What Worked For You During The Early Days Of Parenting?
What do you remember about the early days of parenting? Perhaps it’s the late nights, early mornings, and frequent feedings. Or maybe it’s the cuddles you shared with your newborn as you gazed at those tiny fingers and toes, while at the same time wondering whether you’d be able to shower today. If you have more than one child, you probably wondered how you could give enough attention to your older ones when your newest addition already needed so much of your time and energy.
Of course, these and many other thoughts and concerns likely consumed you during the first days and weeks. If you’ve experienced these early moments, you may be able to look back and think of things you did that helped you and that you’d use again if you had the chance.
When this question was recently posed on social media, it brought many useful and varied responses from parents. If you’d like to read more of the conversation, go to www.facebook.com/LaLecheLeagueUSA/posts/4590973704264473 on the LLL USA Facebook page. You can view additional suggestions as well on the La Leche League Canada Facebook page at www.facebook.com/LaLecheLeagueCanada/posts/4294702110574302.
Sleep is at the top of the list for most new parents. When will I sleep? When will baby sleep? The experienced parents who responded acknowledged how difficult it can be to get enough sleep – broken or unbroken – but also stressed the importance of taking advantage of even short sleep sessions:
Estefania P. wrote, “It’s hard when you have a million other things in mind to do, but I had to really tell myself to sleep when baby sleeps. When I did, I felt so much better.”
Ginnie P. agreed, emphasizing that self-care is important and that there’s no room for feeling guilty about not doing it all: “Nap when they nap. (Take) 30 minutes to myself every day to chill. Take my prenatal (vitamins) and eat well. Refuse to act like I am able to run a household. Refuse to feel guilt for not being perfect.”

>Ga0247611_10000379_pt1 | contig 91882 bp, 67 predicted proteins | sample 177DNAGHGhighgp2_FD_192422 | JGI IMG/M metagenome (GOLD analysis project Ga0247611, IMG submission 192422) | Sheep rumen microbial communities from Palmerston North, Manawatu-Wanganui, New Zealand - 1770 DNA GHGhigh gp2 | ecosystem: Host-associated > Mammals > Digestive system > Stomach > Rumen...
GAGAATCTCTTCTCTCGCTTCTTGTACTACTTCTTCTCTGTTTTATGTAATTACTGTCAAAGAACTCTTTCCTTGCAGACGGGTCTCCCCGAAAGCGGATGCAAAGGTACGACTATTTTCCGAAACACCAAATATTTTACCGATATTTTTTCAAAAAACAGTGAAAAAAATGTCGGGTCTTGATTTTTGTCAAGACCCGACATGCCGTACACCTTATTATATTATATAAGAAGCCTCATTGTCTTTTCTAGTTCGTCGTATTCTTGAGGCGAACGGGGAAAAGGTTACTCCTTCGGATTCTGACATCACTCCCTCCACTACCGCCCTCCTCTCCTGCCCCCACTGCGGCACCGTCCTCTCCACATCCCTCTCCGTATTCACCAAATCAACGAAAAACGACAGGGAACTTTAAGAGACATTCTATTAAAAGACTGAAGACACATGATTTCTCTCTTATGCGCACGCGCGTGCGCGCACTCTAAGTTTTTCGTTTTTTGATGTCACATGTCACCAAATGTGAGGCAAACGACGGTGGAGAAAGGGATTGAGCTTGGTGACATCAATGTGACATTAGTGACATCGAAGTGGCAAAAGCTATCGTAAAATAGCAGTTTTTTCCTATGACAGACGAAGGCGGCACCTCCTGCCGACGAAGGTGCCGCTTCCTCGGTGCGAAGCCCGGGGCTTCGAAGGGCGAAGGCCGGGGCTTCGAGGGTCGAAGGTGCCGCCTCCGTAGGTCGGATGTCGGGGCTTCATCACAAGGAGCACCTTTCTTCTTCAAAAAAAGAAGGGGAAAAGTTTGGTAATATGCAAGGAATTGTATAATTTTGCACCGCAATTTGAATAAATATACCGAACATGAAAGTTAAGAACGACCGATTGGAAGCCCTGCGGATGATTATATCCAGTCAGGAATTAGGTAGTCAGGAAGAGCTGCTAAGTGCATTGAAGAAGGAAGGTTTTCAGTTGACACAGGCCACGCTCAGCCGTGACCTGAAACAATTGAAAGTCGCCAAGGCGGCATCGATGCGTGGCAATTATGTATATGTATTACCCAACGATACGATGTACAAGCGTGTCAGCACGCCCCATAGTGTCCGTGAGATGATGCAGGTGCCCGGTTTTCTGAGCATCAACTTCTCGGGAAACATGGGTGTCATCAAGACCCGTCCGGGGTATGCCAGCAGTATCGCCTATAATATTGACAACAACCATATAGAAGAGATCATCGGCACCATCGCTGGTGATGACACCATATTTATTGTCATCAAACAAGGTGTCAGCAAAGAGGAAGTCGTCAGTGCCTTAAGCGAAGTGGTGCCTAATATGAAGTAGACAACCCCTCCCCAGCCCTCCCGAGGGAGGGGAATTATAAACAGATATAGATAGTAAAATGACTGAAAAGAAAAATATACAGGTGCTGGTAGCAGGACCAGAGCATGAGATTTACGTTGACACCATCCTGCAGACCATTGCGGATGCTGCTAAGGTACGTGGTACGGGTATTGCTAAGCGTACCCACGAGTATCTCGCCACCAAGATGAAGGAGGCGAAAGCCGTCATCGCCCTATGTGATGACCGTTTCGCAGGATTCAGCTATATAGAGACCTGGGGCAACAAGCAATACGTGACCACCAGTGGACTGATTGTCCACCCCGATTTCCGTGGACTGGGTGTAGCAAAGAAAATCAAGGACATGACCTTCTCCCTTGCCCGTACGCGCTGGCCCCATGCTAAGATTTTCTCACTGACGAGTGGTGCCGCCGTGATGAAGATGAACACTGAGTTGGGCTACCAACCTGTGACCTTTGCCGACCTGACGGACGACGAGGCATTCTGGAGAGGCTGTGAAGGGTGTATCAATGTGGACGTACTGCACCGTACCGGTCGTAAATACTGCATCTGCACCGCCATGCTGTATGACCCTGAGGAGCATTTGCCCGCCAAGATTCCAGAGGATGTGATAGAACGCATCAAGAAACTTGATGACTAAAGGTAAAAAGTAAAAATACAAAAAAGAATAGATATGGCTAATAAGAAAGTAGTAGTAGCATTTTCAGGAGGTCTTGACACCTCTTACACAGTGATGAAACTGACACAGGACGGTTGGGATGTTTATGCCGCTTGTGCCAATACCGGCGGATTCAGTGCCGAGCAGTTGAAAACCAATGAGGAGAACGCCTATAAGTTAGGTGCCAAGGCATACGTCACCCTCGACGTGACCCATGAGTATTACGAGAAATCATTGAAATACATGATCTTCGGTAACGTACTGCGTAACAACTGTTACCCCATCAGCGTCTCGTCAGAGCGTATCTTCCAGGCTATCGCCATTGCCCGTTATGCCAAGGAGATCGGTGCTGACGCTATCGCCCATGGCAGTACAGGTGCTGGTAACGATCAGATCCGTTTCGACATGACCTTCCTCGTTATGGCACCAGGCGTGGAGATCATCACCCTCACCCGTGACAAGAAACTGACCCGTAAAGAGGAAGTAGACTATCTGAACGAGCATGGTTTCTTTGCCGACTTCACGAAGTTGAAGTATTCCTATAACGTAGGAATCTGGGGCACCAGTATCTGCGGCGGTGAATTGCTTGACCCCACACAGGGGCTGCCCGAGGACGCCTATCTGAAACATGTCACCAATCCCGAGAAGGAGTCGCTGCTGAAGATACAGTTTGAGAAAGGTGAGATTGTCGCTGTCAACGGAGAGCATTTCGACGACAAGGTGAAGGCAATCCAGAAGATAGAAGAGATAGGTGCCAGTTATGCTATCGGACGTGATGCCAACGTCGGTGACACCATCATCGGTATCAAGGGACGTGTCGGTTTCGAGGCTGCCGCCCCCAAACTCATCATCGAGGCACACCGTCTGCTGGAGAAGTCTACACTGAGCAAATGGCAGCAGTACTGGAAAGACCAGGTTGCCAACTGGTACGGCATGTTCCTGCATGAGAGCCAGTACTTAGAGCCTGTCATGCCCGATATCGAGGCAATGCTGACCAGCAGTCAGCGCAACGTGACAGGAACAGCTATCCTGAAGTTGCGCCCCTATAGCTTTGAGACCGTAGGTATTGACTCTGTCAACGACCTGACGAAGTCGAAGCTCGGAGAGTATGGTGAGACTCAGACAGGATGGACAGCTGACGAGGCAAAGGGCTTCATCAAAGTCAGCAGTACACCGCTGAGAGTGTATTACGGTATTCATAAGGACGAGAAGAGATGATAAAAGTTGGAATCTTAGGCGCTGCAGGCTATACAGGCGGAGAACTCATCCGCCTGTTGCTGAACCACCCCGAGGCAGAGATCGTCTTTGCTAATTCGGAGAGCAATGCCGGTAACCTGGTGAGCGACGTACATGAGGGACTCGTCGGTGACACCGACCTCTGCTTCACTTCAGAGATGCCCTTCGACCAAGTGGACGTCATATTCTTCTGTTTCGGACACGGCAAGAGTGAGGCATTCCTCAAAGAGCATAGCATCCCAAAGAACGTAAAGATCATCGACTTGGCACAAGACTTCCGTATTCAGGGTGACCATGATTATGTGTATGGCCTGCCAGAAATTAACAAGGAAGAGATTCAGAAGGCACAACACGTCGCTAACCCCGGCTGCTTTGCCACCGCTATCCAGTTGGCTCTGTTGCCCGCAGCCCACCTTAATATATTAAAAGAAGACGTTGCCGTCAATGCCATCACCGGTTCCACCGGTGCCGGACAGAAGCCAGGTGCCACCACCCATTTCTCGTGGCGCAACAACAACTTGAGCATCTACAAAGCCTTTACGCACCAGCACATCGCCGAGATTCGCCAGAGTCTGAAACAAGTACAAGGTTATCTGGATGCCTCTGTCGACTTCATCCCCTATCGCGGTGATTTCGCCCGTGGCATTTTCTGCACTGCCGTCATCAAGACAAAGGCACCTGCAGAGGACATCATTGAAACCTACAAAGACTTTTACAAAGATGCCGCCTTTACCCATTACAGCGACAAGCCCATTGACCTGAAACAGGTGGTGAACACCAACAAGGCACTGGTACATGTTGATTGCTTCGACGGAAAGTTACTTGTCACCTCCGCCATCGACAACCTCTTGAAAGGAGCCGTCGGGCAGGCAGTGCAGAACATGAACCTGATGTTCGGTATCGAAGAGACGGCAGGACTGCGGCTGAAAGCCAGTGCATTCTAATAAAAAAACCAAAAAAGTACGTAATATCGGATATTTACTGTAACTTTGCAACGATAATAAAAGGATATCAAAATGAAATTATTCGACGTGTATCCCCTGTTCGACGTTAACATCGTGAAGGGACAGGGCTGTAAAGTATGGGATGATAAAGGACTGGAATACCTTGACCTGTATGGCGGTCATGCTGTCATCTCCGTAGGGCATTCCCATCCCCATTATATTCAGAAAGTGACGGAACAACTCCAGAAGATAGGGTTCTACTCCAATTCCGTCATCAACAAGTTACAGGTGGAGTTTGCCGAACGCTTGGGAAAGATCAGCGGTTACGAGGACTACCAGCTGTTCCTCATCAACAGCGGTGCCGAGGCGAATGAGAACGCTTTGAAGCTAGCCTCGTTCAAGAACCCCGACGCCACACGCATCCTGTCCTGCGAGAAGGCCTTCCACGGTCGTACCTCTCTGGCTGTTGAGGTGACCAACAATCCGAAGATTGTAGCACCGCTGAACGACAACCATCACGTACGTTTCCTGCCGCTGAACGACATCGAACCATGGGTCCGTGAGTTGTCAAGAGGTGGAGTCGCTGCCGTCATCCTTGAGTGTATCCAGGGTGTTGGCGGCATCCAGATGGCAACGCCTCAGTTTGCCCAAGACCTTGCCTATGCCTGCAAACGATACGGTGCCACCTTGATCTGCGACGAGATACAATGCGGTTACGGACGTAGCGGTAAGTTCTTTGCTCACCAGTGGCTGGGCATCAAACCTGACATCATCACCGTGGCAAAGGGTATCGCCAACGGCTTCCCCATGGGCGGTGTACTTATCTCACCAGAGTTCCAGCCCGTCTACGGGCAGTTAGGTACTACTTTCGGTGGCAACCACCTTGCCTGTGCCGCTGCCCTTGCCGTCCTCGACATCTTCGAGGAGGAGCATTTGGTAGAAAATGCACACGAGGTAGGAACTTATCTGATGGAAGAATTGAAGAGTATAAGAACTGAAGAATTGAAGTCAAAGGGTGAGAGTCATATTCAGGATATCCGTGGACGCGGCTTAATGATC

And, Eliza B. cautioned, never make rash decisions when you are facing more difficult moments. “Never make a decision on your worst day. If your emotions are taking over, don’t make any decision.”
Self-care – including that previously mentioned, all important shower – has been a necessary part of Kayla B.’s routine: “(I took) a shower every morning and night (I’m usually a night shower only person). It refreshed me for each day and helped to wake me up. I also started watching a new show that I only watched when I nursed/pumped so I’d have something to look forward to for each feed.”
In the early days and weeks of breastfeeding, you’ll spend a large portion of your time sitting (and sometimes reclining or lying down) as you get to know your baby and learn the ins and outs of your unique nursing relationship. While this will look different for everyone, one suggestion stood out: have supplies for your comfort readily available before you sit down because you most likely won’t be able to get back up for a while.
Ashley P. relied on baskets stashed around the house where she was most likely to be when her son nursed. “I had baskets stashed next to my nursing spot in the living room and in my son’s room with water, snacks, wet wipes, burp cloths, paperback novels, nipple cream, hair ties, tissues. And I had a phone charging cable in each spot. That way, I could just sit down to nurse my son and know I had food, water, and entertainment for the next few hours if need be!”